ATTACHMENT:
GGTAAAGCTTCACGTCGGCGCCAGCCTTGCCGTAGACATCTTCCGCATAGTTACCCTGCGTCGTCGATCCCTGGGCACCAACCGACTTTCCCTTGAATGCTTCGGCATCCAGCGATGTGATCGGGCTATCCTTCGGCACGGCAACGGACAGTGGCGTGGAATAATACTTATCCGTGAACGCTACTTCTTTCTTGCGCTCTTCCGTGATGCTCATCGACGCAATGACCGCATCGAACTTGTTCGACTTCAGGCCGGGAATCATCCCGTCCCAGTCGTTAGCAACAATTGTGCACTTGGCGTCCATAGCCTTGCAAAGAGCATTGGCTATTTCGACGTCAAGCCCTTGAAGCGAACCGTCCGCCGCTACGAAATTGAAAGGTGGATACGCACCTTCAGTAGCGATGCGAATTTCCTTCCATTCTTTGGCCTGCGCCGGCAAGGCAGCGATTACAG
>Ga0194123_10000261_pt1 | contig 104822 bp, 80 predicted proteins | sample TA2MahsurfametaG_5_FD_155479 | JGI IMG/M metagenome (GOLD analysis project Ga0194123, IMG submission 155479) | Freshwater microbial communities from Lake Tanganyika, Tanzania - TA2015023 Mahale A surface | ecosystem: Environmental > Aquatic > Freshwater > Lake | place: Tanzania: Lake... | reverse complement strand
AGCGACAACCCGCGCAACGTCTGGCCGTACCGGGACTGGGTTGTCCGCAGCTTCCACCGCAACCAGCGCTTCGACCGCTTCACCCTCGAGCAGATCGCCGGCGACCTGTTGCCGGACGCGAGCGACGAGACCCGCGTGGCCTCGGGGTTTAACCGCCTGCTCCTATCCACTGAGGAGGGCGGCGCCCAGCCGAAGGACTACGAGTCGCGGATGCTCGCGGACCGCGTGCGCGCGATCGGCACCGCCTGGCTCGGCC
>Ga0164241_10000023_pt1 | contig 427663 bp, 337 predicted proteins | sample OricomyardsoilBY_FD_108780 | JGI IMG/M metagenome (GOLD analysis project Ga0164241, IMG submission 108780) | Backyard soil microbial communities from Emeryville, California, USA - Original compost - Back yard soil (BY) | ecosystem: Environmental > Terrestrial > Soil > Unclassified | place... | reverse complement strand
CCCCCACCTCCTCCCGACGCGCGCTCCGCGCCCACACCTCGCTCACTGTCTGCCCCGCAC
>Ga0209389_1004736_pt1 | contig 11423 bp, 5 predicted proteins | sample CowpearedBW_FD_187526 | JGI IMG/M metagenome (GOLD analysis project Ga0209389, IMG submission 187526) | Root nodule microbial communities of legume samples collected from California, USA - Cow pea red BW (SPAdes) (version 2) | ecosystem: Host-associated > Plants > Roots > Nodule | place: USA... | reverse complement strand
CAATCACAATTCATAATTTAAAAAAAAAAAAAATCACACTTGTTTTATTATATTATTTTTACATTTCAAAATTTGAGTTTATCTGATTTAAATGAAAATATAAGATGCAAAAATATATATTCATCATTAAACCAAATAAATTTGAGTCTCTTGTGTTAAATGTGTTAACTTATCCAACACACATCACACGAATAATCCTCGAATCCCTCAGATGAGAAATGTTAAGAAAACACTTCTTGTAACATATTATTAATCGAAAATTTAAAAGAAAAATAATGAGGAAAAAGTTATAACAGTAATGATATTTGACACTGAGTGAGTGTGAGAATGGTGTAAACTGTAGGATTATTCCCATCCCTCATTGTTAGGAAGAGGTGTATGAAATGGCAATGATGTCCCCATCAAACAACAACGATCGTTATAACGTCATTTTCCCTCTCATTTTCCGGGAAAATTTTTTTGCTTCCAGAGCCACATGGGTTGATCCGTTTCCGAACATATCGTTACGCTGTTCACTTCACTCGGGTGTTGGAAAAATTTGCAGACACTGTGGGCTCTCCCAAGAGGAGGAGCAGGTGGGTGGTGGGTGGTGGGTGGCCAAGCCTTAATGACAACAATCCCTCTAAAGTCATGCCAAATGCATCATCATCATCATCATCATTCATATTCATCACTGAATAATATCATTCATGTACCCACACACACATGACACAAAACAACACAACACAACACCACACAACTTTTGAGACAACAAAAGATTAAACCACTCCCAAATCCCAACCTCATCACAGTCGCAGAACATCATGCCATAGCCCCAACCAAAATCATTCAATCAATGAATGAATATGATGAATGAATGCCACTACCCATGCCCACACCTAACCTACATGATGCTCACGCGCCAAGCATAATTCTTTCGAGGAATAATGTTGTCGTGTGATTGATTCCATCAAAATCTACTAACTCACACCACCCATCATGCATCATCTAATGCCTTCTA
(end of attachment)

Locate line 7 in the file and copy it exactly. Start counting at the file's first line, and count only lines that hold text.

CAATCACAATTCATAATTTAAAAAAAAAAAAAATCACACTTGTTTTATTATATTATTTTTACATTTCAAAATTTGAGTTTATCTGATTTAAATGAAAATATAAGATGCAAAAATATATATTCATCATTAAACCAAATAAATTTGAGTCTCTTGTGTTAAATGTGTTAACTTATCCAACACACATCACACGAATAATCCTCGAATCCCTCAGATGAGAAATGTTAAGAAAACACTTCTTGTAACATATTATTAATCGAAAATTTAAAAGAAAAATAATGAGGAAAAAGTTATAACAGTAATGATATTTGACACTGAGTGAGTGTGAGAATGGTGTAAACTGTAGGATTATTCCCATCCCTCATTGTTAGGAAGAGGTGTATGAAATGGCAATGATGTCCCCATCAAACAACAACGATCGTTATAACGTCATTTTCCCTCTCATTTTCCGGGAAAATTTTTTTGCTTCCAGAGCCACATGGGTTGATCCGTTTCCGAACATATCGTTACGCTGTTCACTTCACTCGGGTGTTGGAAAAATTTGCAGACACTGTGGGCTCTCCCAAGAGGAGGAGCAGGTGGGTGGTGGGTGGTGGGTGGCCAAGCCTTAATGACAACAATCCCTCTAAAGTCATGCCAAATGCATCATCATCATCATCATCATTCATATTCATCACTGAATAATATCATTCATGTACCCACACACACATGACACAAAACAACACAACACAACACCACACAACTTTTGAGACAACAAAAGATTAAACCACTCCCAAATCCCAACCTCATCACAGTCGCAGAACATCATGCCATAGCCCCAACCAAAATCATTCAATCAATGAATGAATATGATGAATGAATGCCACTACCCATGCCCACACCTAACCTACATGATGCTCACGCGCCAAGCATAATTCTTTCGAGGAATAATGTTGTCGTGTGATTGATTCCATCAAAATCTACTAACTCACACCACCCATCATGCATCATCTAATGCCTTCTA